Manvel New Alarm Tax Ordinance Discussed at Council Meeting Last Night

The City of Manvel has a new ordinance regarding residential and commercial fire alarms and it covers fire, police and EMS.  According to the city ordinance Chapter 5 Sec 5-2 (a)(1) “No alarm user shall operate, or cause to be operated, an alarm system at its alarm site without a valid alarm permit. A separate alarm permit is required for each alarm site.”   The cost of the initial permit and renewal is $50 per calendar year (Jan-Dec) and is prorated by quarter.  According to Manvel Police Chief Traylor, the purpose of the permits is to reduce the number of false alarms and have current names and phone numbers of owners/key holders.  He also said most cities in our area have similar permit rules but the cost varies.  On average the Manvel police department responds to around 650-700 alarm calls per year.  The Chief cautioned City Council that these numbers were raw since they have to manually pull the reports.  The system used by the PD is a little antiquated but they will soon start using a new database in order to track calls better.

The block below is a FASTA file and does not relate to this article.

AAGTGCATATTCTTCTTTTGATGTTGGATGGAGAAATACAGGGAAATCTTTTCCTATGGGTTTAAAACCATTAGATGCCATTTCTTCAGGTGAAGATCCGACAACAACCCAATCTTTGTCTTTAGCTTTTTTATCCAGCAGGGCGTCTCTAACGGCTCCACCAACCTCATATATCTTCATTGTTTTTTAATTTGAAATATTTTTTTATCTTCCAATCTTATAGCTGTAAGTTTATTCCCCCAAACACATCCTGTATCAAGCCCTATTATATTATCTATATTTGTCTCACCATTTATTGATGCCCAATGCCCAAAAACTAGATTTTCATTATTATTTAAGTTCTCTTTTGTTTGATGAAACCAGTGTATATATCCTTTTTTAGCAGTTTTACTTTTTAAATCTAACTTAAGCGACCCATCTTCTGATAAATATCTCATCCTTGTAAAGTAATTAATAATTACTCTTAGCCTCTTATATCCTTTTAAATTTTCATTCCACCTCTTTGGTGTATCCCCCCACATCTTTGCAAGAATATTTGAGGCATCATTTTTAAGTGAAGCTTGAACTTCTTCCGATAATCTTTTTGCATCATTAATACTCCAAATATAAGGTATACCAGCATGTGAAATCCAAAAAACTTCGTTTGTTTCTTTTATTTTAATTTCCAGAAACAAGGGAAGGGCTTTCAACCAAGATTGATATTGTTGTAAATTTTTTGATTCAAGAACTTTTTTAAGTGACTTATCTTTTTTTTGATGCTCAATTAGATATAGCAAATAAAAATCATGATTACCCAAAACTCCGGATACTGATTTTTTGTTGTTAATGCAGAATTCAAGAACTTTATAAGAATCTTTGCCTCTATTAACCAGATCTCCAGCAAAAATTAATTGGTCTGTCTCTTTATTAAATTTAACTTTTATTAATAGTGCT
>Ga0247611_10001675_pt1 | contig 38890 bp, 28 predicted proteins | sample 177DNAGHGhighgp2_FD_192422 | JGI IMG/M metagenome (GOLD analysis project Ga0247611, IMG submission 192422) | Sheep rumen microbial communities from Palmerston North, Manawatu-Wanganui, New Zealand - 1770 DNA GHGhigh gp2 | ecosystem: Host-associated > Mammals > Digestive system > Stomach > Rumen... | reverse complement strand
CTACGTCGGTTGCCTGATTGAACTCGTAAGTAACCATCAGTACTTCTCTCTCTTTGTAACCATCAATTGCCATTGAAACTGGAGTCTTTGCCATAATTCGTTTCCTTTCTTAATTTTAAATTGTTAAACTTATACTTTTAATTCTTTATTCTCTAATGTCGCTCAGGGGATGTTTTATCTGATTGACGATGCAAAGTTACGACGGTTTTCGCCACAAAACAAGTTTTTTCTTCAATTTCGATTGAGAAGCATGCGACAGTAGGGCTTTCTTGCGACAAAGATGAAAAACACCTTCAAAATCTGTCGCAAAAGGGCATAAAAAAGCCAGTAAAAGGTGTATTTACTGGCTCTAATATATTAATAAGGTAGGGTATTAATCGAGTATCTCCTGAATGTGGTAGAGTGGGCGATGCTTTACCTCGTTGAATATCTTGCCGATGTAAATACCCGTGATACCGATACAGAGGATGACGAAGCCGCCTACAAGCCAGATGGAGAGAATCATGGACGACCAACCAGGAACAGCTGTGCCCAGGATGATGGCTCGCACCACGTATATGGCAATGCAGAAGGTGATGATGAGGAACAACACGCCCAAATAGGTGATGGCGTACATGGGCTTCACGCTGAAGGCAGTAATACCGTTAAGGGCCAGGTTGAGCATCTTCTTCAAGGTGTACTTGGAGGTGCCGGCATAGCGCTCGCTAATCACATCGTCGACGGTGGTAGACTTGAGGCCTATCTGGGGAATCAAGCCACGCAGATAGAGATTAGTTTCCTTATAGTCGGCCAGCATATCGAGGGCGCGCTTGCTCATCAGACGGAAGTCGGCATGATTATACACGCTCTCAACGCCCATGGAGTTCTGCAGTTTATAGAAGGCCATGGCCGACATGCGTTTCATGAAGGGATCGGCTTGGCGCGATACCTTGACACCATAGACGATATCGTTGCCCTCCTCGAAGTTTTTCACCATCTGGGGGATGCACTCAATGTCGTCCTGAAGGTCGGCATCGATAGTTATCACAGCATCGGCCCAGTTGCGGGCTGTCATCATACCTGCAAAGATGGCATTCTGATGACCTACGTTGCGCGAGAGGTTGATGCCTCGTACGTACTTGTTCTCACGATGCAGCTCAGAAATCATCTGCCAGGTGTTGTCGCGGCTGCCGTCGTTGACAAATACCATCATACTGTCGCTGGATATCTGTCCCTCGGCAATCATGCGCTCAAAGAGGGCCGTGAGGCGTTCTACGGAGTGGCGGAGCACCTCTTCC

As of yesterday, 739 permits had been issued by the city which represents about $36,950 of additional revenue on an annual basis assuming they keep renewing the permit.  This number is recurrent every year and will only grow as the city expands.  It would be difficult to imagine for a clerk taking more than 20 minutes per data entry which comes back at no more than $15 of labor.  Chief Traylor estimated the cost to respond to alarms to about $34.20 per occurrence.  This calculate the salary for 2 police officers and 1 dispatcher for 30 minutes.  Most alarms are cleared in much less time but if we go by that number, it cost the city around $24,000 for police to respond to the alarms.  Let’s not forget this is a hypothetical cost as the manpower responding is already on the clock.  The gas used to drive to that location would be used to drive around anyway.  As of now non-compliance to this ordinance is not enforced as more education is needed.  If it were enforced the fine is a whopping $500 PER DAY.   The city should at least consider making the renewal permit much cheaper if nothing changes on the database information.  Citizens already pay taxes that are used to fund the police department and responding to alarm is part of their job.  It is a fact that sending 2 police cars to a burglar alarm decreases the potential revenue from traffic violations fines.   So, for the Chief and the city this ordinance is a win-win.  Less time spent responding to alarm so more time to give tickets.  More revenue from traffic violations and also more revenue from alarm permit.  Maybe the City Council should revisit this ordinance and make it more citizens friendly. 

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